Oh baby. Coriolanus at the Stratford Festival was a lot.
Romeo and Juliet is the most adapted work in Shakespeare’s canon and continues to be replicated through different mediums time and time again. And for a girl who lives for crazy adaptations of Shakespeare, I was completely and utterly in love with Stratford’s simple, “traditional,” and tragic Romeo and Juliet. Just when you think I’m gonna zig, I’m gonna zag.
It was a beautiful production directed by Scott Wentworth that was clear and emotionally moving and felt incredibly fresh. I put quotations around traditional because, despite its period appearance, the show had a buoyancy and a spirit that lived within the same realm as productions that adapt the show somehow, which made it feel modern. They even threw in some non-Shakespeare lines! The show gave the lead characters (played by Sara Farb and Antoine Yared) and the impact of their deaths respect rather than treating them as silly romantic children. Except when they were acting like children.
In 2017, I have seen four productions of Twelfth Night. And Twelfth Night began as one of my least favourite plays.
The first show I saw was Shakespeare Bash’d’s production at the Monarch Tavern. Then in April I saw the Public Theater’s mobile unit production in New York. Then in June I went to Stratford, ON and saw their production of Twelfth Night. Finally, last night I saw Shakespeare in High Park’s version. Phew.
What I have discovered at the end of my Twelfth Night journey is that I really like some stuff about Twelfth Night. But I’m going to say right away that I am super biased about what I think classifies as a “good” Twelfth Night. So what I am going to do is go through each of the four Twelfth Night productions and think about what I found interesting about each and how I ended up as a girl who sorta likes Twelfth Night (maybe?).
As young Mamillius asks his mother to tell him a story, he says that “a sad tale’s best for winter,” but Groundling Theatre Company’s The Winter’s Tale moves through every mood of the play with elegance and thoughtfulness. But within each moment creeps the menacing and destructive power of patriarchy. In the dark Winter Garden Theatre, I sat onstage amidst the other audience members examining the small set and starring into the dark abyss of empty seats in front of us. The show began with the house in the dark and the pseudo-theatre-in-the-round style staging took place onstage creating an intimate environment. Graham Abbey situates the audience within the story by placing us underneath the proscenium arch.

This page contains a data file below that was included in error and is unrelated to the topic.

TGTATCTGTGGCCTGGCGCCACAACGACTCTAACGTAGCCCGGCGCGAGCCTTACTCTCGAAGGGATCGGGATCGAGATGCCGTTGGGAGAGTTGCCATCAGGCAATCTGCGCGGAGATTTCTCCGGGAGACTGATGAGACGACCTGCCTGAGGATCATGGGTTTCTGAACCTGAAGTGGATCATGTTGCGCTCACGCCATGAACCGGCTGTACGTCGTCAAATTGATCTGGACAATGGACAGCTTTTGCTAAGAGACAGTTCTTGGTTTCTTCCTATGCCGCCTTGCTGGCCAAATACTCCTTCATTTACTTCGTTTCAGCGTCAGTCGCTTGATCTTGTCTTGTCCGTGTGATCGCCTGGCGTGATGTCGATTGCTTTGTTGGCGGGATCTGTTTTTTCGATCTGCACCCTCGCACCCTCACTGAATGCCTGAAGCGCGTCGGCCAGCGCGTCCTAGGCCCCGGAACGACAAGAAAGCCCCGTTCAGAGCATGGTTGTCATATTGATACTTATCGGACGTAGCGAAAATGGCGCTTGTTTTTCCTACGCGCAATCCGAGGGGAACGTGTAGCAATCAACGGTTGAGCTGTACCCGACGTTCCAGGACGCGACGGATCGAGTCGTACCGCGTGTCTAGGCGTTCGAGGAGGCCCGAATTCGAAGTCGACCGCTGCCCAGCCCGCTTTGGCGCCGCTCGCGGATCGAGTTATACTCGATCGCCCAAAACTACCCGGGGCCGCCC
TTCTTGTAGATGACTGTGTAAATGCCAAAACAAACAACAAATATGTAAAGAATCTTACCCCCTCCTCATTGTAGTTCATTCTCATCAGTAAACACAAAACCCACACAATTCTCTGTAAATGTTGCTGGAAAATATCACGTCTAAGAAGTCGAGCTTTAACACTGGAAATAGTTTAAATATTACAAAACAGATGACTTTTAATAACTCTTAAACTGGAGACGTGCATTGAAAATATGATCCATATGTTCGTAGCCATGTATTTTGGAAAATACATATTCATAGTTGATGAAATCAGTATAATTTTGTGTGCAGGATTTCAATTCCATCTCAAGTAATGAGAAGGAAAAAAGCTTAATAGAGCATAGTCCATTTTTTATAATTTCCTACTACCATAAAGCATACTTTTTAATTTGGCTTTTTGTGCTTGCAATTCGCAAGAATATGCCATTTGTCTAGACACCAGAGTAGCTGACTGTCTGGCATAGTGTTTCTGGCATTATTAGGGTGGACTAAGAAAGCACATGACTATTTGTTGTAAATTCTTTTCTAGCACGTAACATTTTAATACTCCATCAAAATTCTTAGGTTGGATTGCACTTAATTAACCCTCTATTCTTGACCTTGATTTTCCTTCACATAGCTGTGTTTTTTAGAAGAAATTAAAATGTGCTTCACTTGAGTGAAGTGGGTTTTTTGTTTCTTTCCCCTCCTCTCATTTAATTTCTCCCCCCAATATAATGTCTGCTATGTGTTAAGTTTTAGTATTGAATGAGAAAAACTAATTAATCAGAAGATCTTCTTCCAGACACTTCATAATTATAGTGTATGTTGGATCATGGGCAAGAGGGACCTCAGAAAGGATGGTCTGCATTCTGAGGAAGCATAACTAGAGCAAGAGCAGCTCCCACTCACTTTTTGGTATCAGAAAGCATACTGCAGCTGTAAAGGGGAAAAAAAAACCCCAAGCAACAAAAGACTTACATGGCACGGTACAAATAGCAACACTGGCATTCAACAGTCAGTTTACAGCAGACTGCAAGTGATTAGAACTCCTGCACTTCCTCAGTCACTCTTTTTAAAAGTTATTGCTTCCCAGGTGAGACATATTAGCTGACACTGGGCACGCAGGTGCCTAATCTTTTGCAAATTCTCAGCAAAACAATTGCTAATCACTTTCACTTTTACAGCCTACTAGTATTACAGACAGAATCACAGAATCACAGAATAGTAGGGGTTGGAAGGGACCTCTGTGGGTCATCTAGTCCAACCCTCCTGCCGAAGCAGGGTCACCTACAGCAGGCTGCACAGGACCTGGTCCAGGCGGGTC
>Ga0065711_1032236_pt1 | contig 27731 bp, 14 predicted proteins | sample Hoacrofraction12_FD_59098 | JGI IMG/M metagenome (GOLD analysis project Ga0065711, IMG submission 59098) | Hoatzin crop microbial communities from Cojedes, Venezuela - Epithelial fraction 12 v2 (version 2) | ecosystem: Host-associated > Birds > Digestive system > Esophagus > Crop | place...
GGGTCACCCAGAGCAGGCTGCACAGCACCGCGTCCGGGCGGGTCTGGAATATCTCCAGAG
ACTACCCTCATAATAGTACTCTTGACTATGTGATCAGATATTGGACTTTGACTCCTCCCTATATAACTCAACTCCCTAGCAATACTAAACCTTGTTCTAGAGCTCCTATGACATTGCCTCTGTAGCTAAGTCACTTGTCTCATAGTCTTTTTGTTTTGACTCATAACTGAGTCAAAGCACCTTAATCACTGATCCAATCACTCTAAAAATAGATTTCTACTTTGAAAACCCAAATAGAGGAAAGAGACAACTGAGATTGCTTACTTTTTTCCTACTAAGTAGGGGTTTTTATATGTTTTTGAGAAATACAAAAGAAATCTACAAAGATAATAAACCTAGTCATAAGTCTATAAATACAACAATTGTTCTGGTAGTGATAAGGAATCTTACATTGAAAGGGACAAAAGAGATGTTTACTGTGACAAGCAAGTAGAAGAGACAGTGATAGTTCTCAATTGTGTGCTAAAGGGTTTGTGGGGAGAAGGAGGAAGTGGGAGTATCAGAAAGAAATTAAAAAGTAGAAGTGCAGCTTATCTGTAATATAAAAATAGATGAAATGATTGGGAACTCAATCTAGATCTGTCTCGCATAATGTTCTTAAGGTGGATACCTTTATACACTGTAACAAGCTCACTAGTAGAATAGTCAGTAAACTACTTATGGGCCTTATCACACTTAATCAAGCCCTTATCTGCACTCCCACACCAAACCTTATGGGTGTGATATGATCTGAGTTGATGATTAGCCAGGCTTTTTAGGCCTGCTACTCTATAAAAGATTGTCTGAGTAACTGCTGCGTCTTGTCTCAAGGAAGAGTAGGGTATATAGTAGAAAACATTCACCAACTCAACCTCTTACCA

Pericles, Prince of Tyre is not a Shakespearean play that is staged often. It is incredibly complicated with fast location changes and the story passes through decades. It also includes a mixture of plotlines found within other Shakespeare stories such as pirates, reuniting families, bringing back someone thought to be dead … It’s a big melting pot of different plotlines. The complexity of the plot is what makes it a big task to make sense of.
Scott Wentworth was the director for this production titled The Adventures of Pericles. I have seen him act in many plays years over the years from Banquo to Shylock but this was my first time seeing a show he has directed so I was excited. I think the strongest element throughout the show was the double (triple?) casting of Antiochus’ daughter, Thaisa, and Marina. They are all played by the ever charming Deborah Hay who travels through these women’s stories to teach us about their individual strength.
Back in 2015, I missed out on the opportunity to see Stratford’s Taming of the Shrew but on July 31st CBC allowed people like me to see the filmed version. It is a part of their initiative to make arts more available to those who may otherwise be unable to see them in person. This version stars married actors Deborah Hay and Ben Carlson and was directed by Chris Abraham. The Stratford show could be seen as two extremes coming together to meet in the middle. Katherine and Petruchio shed their performed behaviours and find truthfulness in their love.
Antoni Cimolino’s Macbeth could be considered a traditional Macbeth by setting it in the 11th century. But this is a production that goes bump in the night and carries with it an air of mystery similar to an old monster movie. The feeling of the show reminds me of Ichabod Crane’s Sleepy Hollow or the village terrorized by Frankenstein’s monster. This is the world of the weird sisters. The forest they inhabit extends over the Festival stage. The forest remains a key focus even when the characters are in Macbeth’s castle, which seems to suggest the witches never truly leave Macbeth’s presence.